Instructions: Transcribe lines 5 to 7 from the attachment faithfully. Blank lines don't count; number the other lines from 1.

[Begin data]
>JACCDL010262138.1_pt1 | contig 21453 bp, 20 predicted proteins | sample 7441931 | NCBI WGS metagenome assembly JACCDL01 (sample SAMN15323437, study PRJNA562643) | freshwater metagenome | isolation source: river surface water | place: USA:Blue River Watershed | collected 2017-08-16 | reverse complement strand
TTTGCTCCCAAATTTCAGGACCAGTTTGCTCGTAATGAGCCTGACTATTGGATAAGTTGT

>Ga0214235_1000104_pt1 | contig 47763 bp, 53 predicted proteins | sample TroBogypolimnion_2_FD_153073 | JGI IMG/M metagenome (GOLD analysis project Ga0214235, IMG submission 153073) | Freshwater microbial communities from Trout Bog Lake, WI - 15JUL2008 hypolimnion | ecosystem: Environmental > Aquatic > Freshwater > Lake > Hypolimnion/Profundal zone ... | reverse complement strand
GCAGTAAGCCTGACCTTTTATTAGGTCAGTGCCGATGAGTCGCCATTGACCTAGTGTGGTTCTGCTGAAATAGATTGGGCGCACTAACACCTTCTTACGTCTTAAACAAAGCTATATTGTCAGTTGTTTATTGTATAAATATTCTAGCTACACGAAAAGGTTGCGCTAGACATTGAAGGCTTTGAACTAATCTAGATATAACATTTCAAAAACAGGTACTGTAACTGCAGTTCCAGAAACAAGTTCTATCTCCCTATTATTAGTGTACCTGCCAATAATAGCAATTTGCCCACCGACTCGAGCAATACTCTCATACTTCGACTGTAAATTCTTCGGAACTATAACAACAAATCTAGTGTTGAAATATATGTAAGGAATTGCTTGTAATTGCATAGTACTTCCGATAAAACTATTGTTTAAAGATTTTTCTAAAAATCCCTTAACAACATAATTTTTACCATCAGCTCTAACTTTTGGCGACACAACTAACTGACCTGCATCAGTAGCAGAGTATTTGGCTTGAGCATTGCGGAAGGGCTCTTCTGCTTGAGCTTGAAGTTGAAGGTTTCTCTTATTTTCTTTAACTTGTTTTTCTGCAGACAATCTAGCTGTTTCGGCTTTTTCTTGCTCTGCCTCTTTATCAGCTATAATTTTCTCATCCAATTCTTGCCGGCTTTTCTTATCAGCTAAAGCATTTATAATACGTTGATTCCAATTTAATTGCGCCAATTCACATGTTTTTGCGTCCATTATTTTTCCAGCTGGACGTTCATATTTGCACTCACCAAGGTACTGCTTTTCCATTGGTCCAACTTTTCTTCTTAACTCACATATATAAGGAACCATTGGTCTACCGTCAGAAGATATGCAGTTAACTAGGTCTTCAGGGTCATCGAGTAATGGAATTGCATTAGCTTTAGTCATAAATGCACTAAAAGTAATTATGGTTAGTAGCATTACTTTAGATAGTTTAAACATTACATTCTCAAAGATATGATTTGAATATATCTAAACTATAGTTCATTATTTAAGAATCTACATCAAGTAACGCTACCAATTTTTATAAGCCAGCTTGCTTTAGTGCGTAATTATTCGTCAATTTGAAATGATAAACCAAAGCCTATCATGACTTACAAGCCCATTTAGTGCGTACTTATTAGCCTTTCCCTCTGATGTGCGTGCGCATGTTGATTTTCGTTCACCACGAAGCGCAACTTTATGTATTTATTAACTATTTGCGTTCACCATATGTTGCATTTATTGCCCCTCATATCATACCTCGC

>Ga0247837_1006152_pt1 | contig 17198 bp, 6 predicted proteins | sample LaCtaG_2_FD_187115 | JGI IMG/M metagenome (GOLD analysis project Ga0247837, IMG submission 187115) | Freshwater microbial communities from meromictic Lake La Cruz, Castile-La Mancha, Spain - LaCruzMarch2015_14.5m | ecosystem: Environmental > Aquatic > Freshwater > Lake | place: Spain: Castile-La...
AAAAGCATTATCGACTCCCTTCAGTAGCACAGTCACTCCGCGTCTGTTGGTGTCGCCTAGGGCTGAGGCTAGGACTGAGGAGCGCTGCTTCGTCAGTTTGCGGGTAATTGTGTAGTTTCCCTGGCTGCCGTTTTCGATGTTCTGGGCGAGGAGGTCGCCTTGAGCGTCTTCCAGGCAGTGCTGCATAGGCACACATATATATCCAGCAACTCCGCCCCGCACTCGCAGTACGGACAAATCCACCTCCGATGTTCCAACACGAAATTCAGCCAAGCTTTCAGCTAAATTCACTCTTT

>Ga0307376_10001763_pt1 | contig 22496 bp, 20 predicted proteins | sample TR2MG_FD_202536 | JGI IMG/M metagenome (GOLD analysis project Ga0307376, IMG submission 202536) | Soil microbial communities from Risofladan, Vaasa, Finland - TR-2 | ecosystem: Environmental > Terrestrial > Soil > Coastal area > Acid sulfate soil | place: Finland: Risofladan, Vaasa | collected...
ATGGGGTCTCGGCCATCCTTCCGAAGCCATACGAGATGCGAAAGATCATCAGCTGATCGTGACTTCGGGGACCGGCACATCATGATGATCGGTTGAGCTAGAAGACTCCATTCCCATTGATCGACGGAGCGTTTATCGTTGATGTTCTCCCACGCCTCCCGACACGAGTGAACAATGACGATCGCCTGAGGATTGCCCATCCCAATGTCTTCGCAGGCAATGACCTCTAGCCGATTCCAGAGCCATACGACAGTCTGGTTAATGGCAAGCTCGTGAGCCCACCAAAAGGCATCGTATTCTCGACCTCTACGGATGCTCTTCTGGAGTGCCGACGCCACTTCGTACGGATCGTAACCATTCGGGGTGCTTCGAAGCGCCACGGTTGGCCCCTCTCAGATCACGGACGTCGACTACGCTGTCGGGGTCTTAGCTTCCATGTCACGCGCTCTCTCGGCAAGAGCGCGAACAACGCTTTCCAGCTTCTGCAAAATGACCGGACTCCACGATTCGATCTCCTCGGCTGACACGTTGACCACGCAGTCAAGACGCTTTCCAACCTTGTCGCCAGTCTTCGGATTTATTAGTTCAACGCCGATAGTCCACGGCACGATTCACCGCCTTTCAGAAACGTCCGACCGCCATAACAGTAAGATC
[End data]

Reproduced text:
>Ga0247837_1006152_pt1 | contig 17198 bp, 6 predicted proteins | sample LaCtaG_2_FD_187115 | JGI IMG/M metagenome (GOLD analysis project Ga0247837, IMG submission 187115) | Freshwater microbial communities from meromictic Lake La Cruz, Castile-La Mancha, Spain - LaCruzMarch2015_14.5m | ecosystem: Environmental > Aquatic > Freshwater > Lake | place: Spain: Castile-La...
AAAAGCATTATCGACTCCCTTCAGTAGCACAGTCACTCCGCGTCTGTTGGTGTCGCCTAGGGCTGAGGCTAGGACTGAGGAGCGCTGCTTCGTCAGTTTGCGGGTAATTGTGTAGTTTCCCTGGCTGCCGTTTTCGATGTTCTGGGCGAGGAGGTCGCCTTGAGCGTCTTCCAGGCAGTGCTGCATAGGCACACATATATATCCAGCAACTCCGCCCCGCACTCGCAGTACGGACAAATCCACCTCCGATGTTCCAACACGAAATTCAGCCAAGCTTTCAGCTAAATTCACTCTTT

>Ga0307376_10001763_pt1 | contig 22496 bp, 20 predicted proteins | sample TR2MG_FD_202536 | JGI IMG/M metagenome (GOLD analysis project Ga0307376, IMG submission 202536) | Soil microbial communities from Risofladan, Vaasa, Finland - TR-2 | ecosystem: Environmental > Terrestrial > Soil > Coastal area > Acid sulfate soil | place: Finland: Risofladan, Vaasa | collected...